As the Mizzou offseason begins, it's time to give the same reverential treatment to past Mizzou basketball players as we gave to football players with last year's Wall of Excellence idea (the second Wall class is coming soon, by the way). So say hello to The Rafters. Based on your voting, we will induct five players into the first Rafters class, one from each of the following tiers:
Today, it's Vote #4. Below, you will be asked to rank your top three selections from the selected tier. First place will be given five points, second place will be given three points, and third place will be given one point. Whoever receives the most points is the winner from that tier.
Here are your Tier 2 Nominees. We are now entering an era with which more and more Mizzou fans (and RMN readers) are immediately familiar.
Clarence Gilbert (1998-02)
Kareem Rush (1999-02)
Arthur Johnson (2000-04)
Rickey Paulding (2000-04)
Travon Bryant (2000-04)
Jimmy McKinney (2002-06)
Linas Kleiza (2003-05)
Thomas Gardner (2003-06)
All blurbs below are from Michael Atchison's True Sons blog (except Kleiza ... that one's mine).
In Mizzou’s recent history, no player has had a greater flair for the dramatic than Clarence Gilbert, a 6’2" guard from Fort Lauderdale, Florida, famed for his pit bull intensity and freewheeling shot selection. What’s your favorite Gilbert moment? The night in his sophomore year when he made five of seven three-point shots and scored 24 points to lead Mizzou to an upset of Illinois? Or a month later when he went seven of ten from beyond the arc on his way to 27 points in an 81-59 rout of seventh-ranked Kansas? How about the afternoon he took a head-spinning 36 shots in a four-overtime victory over Iowa State? Or the night he drilled a 17-footer at the buzzer to beat Georgia in the NCAA Tournament? There was the 2001 Guardians Classic tournament where Gilbert won MVP honors after leading Mizzou from eleven points down with 2:15 to play to beat Iowa in the championship game. And there was the day in Colorado when he sank twelve three-pointers against the Buffs. Add it all together and you get a sensational career that saw Gilbert contribute to four NCAA Tournament teams and score 1,685 points, eighth most in Missouri history.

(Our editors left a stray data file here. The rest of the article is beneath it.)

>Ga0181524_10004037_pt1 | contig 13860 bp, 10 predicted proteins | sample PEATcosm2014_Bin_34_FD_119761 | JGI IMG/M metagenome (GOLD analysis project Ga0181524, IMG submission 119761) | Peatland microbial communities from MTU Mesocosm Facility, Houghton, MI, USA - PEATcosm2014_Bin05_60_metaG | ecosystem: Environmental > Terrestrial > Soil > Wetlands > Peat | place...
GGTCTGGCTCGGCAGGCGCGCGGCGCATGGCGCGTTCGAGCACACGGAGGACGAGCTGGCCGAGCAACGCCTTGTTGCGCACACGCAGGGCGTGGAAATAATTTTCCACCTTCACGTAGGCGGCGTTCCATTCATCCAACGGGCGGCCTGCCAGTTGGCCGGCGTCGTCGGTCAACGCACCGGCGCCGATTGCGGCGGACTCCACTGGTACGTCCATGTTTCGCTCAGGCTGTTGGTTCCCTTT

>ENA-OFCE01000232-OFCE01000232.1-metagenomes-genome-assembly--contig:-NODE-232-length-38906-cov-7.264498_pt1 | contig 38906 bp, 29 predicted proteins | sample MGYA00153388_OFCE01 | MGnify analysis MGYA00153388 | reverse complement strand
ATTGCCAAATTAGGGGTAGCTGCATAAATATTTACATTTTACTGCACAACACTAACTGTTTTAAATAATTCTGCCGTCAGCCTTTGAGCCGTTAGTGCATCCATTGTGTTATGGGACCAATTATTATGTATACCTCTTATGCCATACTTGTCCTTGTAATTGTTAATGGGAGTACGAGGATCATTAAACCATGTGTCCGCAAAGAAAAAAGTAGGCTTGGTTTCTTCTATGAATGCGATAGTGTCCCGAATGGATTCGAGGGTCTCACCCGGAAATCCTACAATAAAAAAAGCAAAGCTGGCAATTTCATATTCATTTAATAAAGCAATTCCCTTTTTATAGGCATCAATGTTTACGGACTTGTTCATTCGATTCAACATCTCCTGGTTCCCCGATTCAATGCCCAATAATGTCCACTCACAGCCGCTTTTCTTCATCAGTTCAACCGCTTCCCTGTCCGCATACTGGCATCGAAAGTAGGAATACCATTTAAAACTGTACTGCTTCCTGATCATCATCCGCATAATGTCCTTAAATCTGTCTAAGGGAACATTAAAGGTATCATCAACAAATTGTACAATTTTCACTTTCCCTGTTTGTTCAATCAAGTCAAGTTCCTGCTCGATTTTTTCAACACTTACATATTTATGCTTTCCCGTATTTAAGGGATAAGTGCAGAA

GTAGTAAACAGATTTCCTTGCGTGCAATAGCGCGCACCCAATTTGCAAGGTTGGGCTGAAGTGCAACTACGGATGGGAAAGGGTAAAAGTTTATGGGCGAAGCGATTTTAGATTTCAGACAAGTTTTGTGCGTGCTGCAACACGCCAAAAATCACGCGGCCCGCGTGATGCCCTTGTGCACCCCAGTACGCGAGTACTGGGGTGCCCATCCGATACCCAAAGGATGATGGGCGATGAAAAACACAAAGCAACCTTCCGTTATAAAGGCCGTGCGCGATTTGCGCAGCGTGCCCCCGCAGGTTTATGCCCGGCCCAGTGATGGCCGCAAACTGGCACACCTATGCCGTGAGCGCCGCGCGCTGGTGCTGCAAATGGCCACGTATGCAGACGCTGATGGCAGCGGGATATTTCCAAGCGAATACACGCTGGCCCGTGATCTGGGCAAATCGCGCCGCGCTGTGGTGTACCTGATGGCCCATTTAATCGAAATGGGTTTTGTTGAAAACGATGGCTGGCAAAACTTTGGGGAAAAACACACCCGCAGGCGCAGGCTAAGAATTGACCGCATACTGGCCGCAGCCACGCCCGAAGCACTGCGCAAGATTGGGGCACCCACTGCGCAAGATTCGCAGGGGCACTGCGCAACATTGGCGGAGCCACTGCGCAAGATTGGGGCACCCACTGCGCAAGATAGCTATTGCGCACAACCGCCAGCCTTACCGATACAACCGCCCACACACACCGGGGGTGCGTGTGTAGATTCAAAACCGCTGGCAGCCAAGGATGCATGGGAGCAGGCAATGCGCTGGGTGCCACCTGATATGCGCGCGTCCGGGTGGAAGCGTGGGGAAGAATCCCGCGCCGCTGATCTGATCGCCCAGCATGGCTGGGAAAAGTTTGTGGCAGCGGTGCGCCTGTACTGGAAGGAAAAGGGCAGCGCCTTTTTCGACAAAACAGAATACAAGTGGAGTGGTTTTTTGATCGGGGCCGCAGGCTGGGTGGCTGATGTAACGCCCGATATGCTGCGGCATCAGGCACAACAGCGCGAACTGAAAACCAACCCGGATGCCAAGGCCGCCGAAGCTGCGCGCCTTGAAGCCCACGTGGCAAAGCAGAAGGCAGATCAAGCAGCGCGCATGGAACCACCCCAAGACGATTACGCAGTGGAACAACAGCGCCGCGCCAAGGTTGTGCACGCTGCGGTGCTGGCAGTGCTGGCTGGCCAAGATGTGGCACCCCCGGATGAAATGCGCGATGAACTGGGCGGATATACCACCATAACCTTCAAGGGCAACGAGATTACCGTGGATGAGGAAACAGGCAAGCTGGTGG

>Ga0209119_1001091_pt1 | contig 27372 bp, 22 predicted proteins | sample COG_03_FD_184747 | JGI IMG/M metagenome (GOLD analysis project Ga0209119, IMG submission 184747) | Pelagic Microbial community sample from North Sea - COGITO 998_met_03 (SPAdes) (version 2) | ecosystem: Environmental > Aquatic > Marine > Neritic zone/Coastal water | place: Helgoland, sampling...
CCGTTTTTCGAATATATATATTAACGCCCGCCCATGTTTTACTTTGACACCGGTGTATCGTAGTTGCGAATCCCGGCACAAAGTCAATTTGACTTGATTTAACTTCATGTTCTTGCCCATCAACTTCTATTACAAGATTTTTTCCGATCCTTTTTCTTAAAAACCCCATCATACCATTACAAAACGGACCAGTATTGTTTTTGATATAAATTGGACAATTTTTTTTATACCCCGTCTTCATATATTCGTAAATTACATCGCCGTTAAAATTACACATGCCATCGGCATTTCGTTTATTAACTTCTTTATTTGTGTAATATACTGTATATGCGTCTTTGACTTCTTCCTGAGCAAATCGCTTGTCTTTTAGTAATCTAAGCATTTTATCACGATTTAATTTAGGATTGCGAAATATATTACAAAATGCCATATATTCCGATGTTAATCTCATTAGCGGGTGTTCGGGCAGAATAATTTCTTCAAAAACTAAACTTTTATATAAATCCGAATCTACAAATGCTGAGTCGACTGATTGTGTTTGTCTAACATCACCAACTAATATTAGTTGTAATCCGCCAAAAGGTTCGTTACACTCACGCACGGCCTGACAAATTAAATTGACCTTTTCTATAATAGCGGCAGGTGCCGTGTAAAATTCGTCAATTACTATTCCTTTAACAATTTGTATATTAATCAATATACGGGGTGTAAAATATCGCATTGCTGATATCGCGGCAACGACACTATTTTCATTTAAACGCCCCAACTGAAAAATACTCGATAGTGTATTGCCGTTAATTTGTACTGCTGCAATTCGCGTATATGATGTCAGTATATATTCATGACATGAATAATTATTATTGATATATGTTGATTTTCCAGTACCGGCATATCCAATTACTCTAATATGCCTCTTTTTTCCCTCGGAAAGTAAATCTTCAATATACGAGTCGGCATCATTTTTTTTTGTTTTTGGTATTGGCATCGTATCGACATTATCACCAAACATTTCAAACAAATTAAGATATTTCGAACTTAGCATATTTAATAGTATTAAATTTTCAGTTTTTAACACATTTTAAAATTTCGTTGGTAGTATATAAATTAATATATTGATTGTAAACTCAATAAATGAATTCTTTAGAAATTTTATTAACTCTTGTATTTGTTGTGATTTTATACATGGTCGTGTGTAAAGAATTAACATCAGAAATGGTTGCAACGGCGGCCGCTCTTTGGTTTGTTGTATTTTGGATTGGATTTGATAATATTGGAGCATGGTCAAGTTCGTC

Perhaps the most elegant offensive performer in Missouri’s history, Kareem Rush, a 6’6" swingman from Kansas City, possessed a picture-perfect left-handed jump shot and an effortless style that made him one of the Big 12’s most dangerous scorers. The league’s Freshman of the Year in 1999-2000, Rush went on a scoring binge in conference play, including a 31-point effort in a win at Texas Tech. The next season, Rush missed half the league slate with a thumb injury that required surgery, but he still earned a spot on the All-Big 12 team, and he garnered national recognition by scoring 29 points against Duke in the second round of the NCAA Tournament despite wearing a specially-made cast on his shooting hand. Then, as a junior, Rush again made the all-conference team and led the Tigers to the Elite Eight of the NCAA Tournament. Rush left school after his junior season for the NBA, but his career scoring average of 18.9 points per game ranks fourth in Missouri history.
At 6’9" and at least 275 pounds, Arthur Johnson combined impressive size with surprising mobility and became one of the most productive players in Mizzou history. Blessed with soft hands and a deep arsenal of post moves, Johnson surprised on-lookers in his freshman year by becoming the most prolific shot blocker ever at Missouri. In fact, he holds the number one, two, three and six positions for single-season blocked shots in Tiger history. But Johnson could do far more than swat shots. In his first season, he made the Big 12 all-freshman team, and as a sophomore, Johnson was a key player in Missouri’s late-season surge. He recorded 18 points and 14 rebounds in a win over 12th-ranked Oklahoma State that helped the Tigers sneak into the NCAA Tournament field, and later he posted 14 points and 14 boards in MU’s Sweet Sixteen triumph over UCLA. As a junior, with Kareem Rush and Clarence Gilbert gone, Johnson became a full-fledged star, averaging 16.1 points and 9.6 rebounds per game, and capping the season with a 28-point, 18-rebound effort against Marquette in the NCAA Tournament. In his final year, the team struggled, but Johnson continued to shine, especially late the year as the Tigers tried to resurrect their season. He tallied 29 points and 13 rebounds in a crucial win over sixth-ranked Oklahoma State, and he later scored 37 points in his final home game, a heartbreaking two-point loss to Kansas. Johnson holds Missouri’s all-time records for rebounds (1,083) and blocked shots (245), and he ranks fifth in points scored (1,759).